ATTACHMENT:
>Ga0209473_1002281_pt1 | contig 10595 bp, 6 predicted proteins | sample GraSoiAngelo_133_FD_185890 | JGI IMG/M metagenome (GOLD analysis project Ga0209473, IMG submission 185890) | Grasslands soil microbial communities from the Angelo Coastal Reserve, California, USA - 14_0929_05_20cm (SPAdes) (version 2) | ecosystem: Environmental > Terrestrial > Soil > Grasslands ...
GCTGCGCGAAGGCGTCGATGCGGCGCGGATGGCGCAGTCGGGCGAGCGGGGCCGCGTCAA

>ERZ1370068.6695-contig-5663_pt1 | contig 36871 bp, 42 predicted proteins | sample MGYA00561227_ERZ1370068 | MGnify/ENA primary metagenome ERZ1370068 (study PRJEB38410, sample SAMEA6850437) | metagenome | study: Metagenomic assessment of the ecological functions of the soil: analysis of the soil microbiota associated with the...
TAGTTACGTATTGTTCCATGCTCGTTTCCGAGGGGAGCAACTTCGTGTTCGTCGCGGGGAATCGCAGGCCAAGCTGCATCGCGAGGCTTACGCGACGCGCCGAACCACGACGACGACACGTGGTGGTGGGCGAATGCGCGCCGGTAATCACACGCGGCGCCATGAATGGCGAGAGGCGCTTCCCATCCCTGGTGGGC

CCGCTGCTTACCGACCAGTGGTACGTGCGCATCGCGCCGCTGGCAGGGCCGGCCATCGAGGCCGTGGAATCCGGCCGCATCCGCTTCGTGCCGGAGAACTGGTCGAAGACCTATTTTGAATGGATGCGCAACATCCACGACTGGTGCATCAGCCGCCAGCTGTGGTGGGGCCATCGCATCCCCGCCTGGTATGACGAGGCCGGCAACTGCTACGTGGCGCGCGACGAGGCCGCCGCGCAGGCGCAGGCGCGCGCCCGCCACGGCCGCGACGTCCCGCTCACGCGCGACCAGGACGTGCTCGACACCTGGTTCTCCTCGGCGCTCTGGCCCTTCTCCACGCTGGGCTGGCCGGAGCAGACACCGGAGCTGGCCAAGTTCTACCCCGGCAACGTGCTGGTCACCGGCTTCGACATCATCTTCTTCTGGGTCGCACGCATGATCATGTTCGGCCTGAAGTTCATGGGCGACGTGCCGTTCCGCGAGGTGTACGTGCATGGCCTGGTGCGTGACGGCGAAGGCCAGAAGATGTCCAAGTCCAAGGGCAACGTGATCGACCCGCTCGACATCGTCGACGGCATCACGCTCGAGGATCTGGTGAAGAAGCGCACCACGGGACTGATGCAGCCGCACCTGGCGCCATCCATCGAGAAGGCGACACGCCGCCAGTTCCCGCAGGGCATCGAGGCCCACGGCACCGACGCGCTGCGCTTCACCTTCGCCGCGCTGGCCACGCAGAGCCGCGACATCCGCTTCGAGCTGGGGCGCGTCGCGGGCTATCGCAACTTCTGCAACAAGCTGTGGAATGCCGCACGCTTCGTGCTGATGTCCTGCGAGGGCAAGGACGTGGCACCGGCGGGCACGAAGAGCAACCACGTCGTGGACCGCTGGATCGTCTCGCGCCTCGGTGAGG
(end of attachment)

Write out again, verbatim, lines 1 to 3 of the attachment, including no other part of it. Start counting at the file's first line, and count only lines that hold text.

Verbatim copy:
>Ga0209473_1002281_pt1 | contig 10595 bp, 6 predicted proteins | sample GraSoiAngelo_133_FD_185890 | JGI IMG/M metagenome (GOLD analysis project Ga0209473, IMG submission 185890) | Grasslands soil microbial communities from the Angelo Coastal Reserve, California, USA - 14_0929_05_20cm (SPAdes) (version 2) | ecosystem: Environmental > Terrestrial > Soil > Grasslands ...
GCTGCGCGAAGGCGTCGATGCGGCGCGGATGGCGCAGTCGGGCGAGCGGGGCCGCGTCAA

>ERZ1370068.6695-contig-5663_pt1 | contig 36871 bp, 42 predicted proteins | sample MGYA00561227_ERZ1370068 | MGnify/ENA primary metagenome ERZ1370068 (study PRJEB38410, sample SAMEA6850437) | metagenome | study: Metagenomic assessment of the ecological functions of the soil: analysis of the soil microbiota associated with the...